This is an interesting non-fiction book that could be described as a thought-piece (speculative non-fiction maybe). The author, Chuck Klosterman, points out that ‘This is not a collection of essays.’ He does seem to be rather talented at anticipating what the reader may be thinking at any given time and addressing it in his writing.
Klosterman tries to view our current world as it will be seen by future generations in many hundreds of years time. Klosterman acknowledges that this might be a futile task as he will not be around to see if he is right and accepts that any prediction he makes is likely to be wrong.
He considers a wide range of current human knowledge and endeavours, including science, rock music, television, sports and democracy. Klosterman carried out interviews with a number of authorities and people well known in their fields such as David Byrne, George Saunders and Neil deGrasse Tyson.
Gravity is tackled early on. Klosterman notes that Newton was right and then Einstein was right. He asks if scientific theories will change in 500 years time or whether Einstein effectively ‘nailed it’ for all time. We will never know but it’s a very interesting question. How often do any of us think about gravity? What if it is a manifestation of other forces currently beyond our understanding? I was reminded of being studying for A levels at school where a number of science teachers told us that what we had learned up to that point was not wrong but a simplification of what the actual ‘truth’ was.
In questioning science, Klosterman appears to try the patience of Neil deGrasse Tyson, which is quite amusing in itself.
Rock music seems to be an area in which Klosterman feels more at home. He talks about how we apply filters to the past to cope with complexity and settle on a few famous names as being typical of a genre or the best in their field. I think this is true to an extent. Most people will only have a passing acquaintance with classical music might be able to name a few composers and it would probably be safe to assume that Mozart and Beethoven would feature. At first I thought ‘yes, but there are many classical music lovers out there who could name lots of composers and tell you which ones stand out’. But then I realised that the point he is making is that, to the layman, Mozart or Beethoven would be their answer because it is accepted wisdom, they’ve been told since childhood that these composers matter. It doesn’t matter whether they’ve heard any music by them or whether they actually like it. Individual opinions do not have any impact on the collective view of Mozart and Beethoven now.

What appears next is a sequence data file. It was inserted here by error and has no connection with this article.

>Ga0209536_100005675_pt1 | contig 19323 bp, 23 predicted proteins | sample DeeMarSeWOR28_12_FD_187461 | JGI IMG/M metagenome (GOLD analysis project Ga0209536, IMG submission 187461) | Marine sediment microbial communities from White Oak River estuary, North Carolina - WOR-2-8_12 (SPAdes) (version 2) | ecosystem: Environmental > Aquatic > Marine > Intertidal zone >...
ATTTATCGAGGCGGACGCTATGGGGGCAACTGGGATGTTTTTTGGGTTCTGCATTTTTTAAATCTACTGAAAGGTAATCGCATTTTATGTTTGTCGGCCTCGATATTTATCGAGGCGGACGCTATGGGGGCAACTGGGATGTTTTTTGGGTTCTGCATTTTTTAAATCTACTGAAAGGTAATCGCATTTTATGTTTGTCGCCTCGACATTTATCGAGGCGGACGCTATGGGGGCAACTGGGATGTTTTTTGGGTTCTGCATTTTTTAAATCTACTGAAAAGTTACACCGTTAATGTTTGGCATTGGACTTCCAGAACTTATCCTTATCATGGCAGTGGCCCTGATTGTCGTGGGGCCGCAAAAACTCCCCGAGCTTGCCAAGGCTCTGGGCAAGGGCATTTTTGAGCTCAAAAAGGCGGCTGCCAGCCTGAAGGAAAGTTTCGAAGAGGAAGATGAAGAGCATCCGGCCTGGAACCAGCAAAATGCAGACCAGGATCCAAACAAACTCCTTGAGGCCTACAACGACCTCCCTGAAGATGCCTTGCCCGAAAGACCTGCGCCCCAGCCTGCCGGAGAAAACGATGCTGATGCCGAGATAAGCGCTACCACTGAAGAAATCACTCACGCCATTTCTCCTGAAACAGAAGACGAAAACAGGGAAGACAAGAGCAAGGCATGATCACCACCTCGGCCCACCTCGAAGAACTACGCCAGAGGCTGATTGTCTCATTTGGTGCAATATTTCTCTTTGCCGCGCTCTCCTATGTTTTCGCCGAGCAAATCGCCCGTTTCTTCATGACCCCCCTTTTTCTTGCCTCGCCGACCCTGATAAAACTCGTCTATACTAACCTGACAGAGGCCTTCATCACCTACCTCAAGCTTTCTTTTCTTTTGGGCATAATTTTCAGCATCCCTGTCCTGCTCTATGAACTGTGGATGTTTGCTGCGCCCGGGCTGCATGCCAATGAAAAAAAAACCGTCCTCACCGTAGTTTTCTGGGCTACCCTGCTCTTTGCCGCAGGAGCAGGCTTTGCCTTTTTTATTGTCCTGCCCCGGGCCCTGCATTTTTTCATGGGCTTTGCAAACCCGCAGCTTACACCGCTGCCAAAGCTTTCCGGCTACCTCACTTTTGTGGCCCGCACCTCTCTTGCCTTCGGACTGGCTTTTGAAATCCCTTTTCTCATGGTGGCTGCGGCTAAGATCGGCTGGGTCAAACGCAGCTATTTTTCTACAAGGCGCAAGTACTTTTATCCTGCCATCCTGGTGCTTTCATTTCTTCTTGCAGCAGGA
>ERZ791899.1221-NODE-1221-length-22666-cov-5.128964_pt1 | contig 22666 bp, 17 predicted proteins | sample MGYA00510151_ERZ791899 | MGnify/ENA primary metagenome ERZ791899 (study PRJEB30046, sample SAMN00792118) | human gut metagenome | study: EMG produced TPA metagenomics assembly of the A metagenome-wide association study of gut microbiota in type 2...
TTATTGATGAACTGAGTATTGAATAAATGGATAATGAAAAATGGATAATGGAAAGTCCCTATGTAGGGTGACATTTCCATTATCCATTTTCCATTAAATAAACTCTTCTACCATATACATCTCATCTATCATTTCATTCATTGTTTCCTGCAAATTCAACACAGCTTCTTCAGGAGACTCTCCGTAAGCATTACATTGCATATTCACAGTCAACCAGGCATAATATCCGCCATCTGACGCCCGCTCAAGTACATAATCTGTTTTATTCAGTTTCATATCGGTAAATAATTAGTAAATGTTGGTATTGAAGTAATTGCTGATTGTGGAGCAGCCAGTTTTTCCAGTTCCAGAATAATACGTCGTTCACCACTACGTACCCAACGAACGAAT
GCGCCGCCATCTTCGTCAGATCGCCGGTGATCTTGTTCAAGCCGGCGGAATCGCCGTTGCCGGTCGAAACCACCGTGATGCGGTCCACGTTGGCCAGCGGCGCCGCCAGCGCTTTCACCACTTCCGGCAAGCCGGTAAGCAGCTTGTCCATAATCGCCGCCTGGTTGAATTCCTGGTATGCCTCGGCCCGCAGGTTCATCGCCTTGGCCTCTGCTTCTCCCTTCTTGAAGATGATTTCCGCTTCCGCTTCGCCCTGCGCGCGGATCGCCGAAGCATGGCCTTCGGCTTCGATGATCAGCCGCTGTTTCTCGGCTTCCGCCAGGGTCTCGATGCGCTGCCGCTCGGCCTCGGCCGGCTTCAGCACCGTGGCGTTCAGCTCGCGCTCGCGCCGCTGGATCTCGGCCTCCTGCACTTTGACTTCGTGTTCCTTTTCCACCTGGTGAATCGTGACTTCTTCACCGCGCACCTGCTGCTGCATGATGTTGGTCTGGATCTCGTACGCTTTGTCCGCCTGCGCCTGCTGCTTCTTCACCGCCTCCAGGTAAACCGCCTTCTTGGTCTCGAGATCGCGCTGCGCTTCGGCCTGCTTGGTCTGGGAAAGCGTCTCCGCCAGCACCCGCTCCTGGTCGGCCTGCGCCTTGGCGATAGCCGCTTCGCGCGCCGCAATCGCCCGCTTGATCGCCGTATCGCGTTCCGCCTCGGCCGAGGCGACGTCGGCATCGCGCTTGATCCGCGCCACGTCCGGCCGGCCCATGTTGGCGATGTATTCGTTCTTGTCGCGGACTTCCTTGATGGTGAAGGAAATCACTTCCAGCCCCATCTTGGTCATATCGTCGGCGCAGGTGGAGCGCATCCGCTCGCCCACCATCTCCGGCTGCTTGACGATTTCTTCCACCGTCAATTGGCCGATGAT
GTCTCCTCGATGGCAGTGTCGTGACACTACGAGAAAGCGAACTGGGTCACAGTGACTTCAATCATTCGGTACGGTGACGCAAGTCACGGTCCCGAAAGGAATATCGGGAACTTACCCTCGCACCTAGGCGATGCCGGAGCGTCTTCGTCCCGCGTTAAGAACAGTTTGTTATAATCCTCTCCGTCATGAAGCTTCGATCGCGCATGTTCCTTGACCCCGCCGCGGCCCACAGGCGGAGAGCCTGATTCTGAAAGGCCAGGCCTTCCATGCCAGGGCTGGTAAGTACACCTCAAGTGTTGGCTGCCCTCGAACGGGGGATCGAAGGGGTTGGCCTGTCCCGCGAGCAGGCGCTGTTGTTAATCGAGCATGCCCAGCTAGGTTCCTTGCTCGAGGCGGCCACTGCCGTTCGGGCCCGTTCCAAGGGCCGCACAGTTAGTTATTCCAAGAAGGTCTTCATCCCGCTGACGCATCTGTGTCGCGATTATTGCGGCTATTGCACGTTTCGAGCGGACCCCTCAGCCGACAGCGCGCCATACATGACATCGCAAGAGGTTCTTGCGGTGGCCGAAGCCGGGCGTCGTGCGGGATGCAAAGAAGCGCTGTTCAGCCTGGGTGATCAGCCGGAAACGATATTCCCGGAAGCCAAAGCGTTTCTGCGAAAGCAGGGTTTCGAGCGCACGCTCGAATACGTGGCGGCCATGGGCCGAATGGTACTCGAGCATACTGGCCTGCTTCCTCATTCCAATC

Klosterman argues that normal humans don’t possess enough information to nominate alternative possibilities. He believes that most Americans would name Frank Lloyd-Wright as the greatest architect of the 20th century. Again, there seems to be some substance to this. If I were to ask you who were the greatest:
1. Writer in the English language,
2. Greatest British Prime Minister.
3. Greatest British naval commander
the answers for many people would be the same. Many answers would be based on accepted received knowledge and if a person had not read Shakespeare or knew nothing of the lives of Churchill and Admiral Nelson then it would not matter.
In talking about popular music, Klosterman comments that ‘weirdos get to decide what matters about the past, since it’s the weirdos who care the most.’ By ‘weirdo’ he means collectors, obsessives who feel marginalized by society and who were drawn to music that reflected those feelings. This might suggest that importance is dictated by older white males. As a reader of Mojo, this seems to ring true. The letters page is regularly filled with obscure references and arcane knowledge wheeled out to highlight their deeper grasp of lore.
It is really interesting to consider our knowledge and how certain truths have been determined by society as a whole. I suppose we could argue that how this process has worked in the past is no guide to how it might work in the future.
A chapter entitled ‘Don’t Tell Me What Happens. I’m Recording It.’ Is an elliptical, obtuse monologue on what TV programmes will be treated as being significant in the future. It seems to fizzle out in Klosterman’s own uncertainty as to what argument he is putting forward and whether it actually belongs in his book.
Chuck Klosterman writes engagingly and wittily. It’s a good read even if you feel you are not really grasping his argument. It’s heavy on subjective arguments and you might just think ‘what’s the point of reading this?’ It would certainly be futile to try to argue which scientist, musician, writer or artist would be regarded as the ‘greatest of the 20th/21st century’ in ,say, 500 years time. However, the idea of looking at our own knowledge and accepted beliefs is a good one that can help us to understand ourselves better and challenge the status quo. The book is rather like listening to a garrulous and funny friend opening up to you over a drink and that’s no bad thing.
Note: Book pictured right way up!